AN ALMOST PERFECT THING @ The Blue Room gets 7/10

An Almost Perfect Thing @ The Blue Room
Tuesday, August 15, 2018

Directed by Gabrielle Metcalf
Written by Nicole Moeller

7/10

Lust, pain, passion, and loneliness. Nicole Moeller’s thrilling drama An Almost Perfect Thing, showing at The Blue Room, Northbridge until this Saturday, August 26, was a uniquely chilling experience for an icy Tuesday evening.

The drama pulls apart preconceived notions of our right to the truth through absorbing you into a story that will warp and bend your emotions. An Almost Perfect Thing is an engaging piece of thoughtful theatre directed by local Perth talent Gabrielle Metcalf.

The story untangles an intricate story of a young girl named Chloe (Daisy Coyle) who was famously abducted at age 11 and held captive for seven years. Chloe has found freedom, however struggles to mould back into everyday life with the spotlight on her and pressure from both the public and the police to reveal her tale. Refusing to expose her kidnapper’s (Nick Maclaine) identity, Chloe is possessive of her story. She will only unveil snippets to a high profile journalist (Andrew Hale) with whom she is simultaneously falling obsessively in love with.

Entering The Blue Room theatre the aura was stagnant. Naked mannequins loitered at the edges of the stage and two men sat in the dark on small metal chairs dressed identically in black on opposite ends. The play started in a staggered manner with scenes bouncing between different time frames and perspectives. As an audience member it took a moment to come to grips with its clever structure and peculiar characters. Each one engaged directly with the audience throughout, re-counting their experience of Chloe’s story as little by little she opened up and re-lived her kidnapping.

Minimal use of props and set design throughout the play gave it an alluring stripped back impression. Music rendered a consequential role, intensifying the atmosphere and eeriness in moments, one most notably after a climactic violent scene where the use of a lullaby chiming in the background was hair-raising.

An Almost Perfect Thing reveals the bare bones of theatre nearly totally relying upon the actors’ sheer ability to captivate their audience — and captivate they did. The play captures a unique and thought-provoking side to the rawness and recklessness of human plight as it delves into a kaleidoscope of control, love, and survival.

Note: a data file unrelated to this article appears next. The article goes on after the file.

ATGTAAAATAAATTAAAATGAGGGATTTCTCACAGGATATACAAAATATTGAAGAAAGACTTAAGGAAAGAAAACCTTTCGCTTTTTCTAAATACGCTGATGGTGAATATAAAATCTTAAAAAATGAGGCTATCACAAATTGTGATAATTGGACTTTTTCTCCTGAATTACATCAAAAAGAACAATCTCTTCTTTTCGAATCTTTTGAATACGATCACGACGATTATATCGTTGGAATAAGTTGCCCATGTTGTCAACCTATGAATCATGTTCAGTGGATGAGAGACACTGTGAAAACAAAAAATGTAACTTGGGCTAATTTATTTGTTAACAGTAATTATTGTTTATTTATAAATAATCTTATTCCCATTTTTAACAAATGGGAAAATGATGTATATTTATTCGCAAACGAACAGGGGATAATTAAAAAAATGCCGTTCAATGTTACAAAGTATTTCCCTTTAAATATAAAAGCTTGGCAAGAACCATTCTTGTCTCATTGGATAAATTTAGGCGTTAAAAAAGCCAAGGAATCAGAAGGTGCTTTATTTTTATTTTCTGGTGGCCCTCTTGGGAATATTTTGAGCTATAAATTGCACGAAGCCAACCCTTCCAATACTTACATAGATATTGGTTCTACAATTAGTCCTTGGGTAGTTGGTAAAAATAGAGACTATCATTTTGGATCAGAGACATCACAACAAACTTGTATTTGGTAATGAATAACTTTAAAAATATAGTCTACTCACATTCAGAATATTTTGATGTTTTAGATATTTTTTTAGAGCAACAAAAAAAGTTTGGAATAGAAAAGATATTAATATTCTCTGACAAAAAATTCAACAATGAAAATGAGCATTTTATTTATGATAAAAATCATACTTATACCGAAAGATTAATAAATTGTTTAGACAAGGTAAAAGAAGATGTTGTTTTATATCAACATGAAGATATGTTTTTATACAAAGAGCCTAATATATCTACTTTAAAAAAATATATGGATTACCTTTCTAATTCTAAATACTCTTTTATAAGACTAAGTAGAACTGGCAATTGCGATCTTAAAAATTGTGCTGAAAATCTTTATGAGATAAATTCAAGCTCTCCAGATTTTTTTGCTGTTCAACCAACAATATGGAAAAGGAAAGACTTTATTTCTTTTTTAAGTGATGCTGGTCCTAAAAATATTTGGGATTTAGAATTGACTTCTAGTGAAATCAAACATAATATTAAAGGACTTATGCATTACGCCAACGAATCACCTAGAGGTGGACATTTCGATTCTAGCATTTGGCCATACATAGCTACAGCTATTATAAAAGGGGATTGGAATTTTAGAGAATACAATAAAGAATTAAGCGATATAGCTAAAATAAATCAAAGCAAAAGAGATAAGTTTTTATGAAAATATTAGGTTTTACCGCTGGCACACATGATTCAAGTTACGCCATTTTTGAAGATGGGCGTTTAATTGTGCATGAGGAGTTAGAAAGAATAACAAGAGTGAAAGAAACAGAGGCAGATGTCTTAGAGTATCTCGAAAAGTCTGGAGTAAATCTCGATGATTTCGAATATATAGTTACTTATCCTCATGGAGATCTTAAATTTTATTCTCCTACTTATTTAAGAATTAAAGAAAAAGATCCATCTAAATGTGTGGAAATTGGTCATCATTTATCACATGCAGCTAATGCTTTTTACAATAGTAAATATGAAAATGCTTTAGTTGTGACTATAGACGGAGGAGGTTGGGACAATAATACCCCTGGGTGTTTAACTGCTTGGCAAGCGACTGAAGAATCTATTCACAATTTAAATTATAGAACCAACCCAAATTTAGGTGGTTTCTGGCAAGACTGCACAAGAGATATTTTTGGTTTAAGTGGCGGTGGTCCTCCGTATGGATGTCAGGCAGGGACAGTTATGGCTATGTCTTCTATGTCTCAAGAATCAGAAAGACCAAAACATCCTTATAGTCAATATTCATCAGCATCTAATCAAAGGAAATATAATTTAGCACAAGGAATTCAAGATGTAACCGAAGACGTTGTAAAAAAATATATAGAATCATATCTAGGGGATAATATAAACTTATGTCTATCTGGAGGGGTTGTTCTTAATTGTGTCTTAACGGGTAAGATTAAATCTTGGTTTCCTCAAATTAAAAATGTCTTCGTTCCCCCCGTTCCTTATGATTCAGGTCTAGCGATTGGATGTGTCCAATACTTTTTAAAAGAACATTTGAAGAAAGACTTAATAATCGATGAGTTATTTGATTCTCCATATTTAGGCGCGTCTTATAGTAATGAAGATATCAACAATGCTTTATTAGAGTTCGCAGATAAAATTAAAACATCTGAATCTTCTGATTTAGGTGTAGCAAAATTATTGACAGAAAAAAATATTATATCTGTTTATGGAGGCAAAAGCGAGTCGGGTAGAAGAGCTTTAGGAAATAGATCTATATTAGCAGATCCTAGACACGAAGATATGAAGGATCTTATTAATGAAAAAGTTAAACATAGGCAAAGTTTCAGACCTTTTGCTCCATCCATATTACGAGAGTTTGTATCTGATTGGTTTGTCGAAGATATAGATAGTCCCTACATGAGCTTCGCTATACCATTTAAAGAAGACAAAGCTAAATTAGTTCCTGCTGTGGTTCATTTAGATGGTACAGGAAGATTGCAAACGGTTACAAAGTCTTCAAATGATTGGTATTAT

Through Gabrielle Metcalf’s outstanding direction, compelling parallels are made between the kidnapper and the journalist, right from the beginning. From the way that they’re dressed to the way they both display a desperate need to use Chloe for their own personal agenda, the characters almost feed off each other.

The only reservation that I had with the play was that it was overwhelmingly frigid. I found it difficult to make any empathetic connections with the characters because each came across as quite self-indulgent. Despite the fact that a resistance to display vulnerability was a key trait to Chloe’s character, the concept of her ‘controlling’ her captor for such a long period of time was almost frustrating.

The traits of each character exposed the most uncomfortable qualities of humanity and did so in a theatrically brilliant manner. It was a gut wrenching experience that managed to really thwart any preconceived ideas about what it might be like to be a victim of such a heinous crime in the media spotlight. The actors performed outstandingly as victims of their own desires.

An Almost Perfect Thing stands as a piece of clever, twisted, and at times beautiful work that distorts and tests the concept of love; the truth laid out for us in the end does not sooth.

SARAH DAY

Photos by Pixel Poetry

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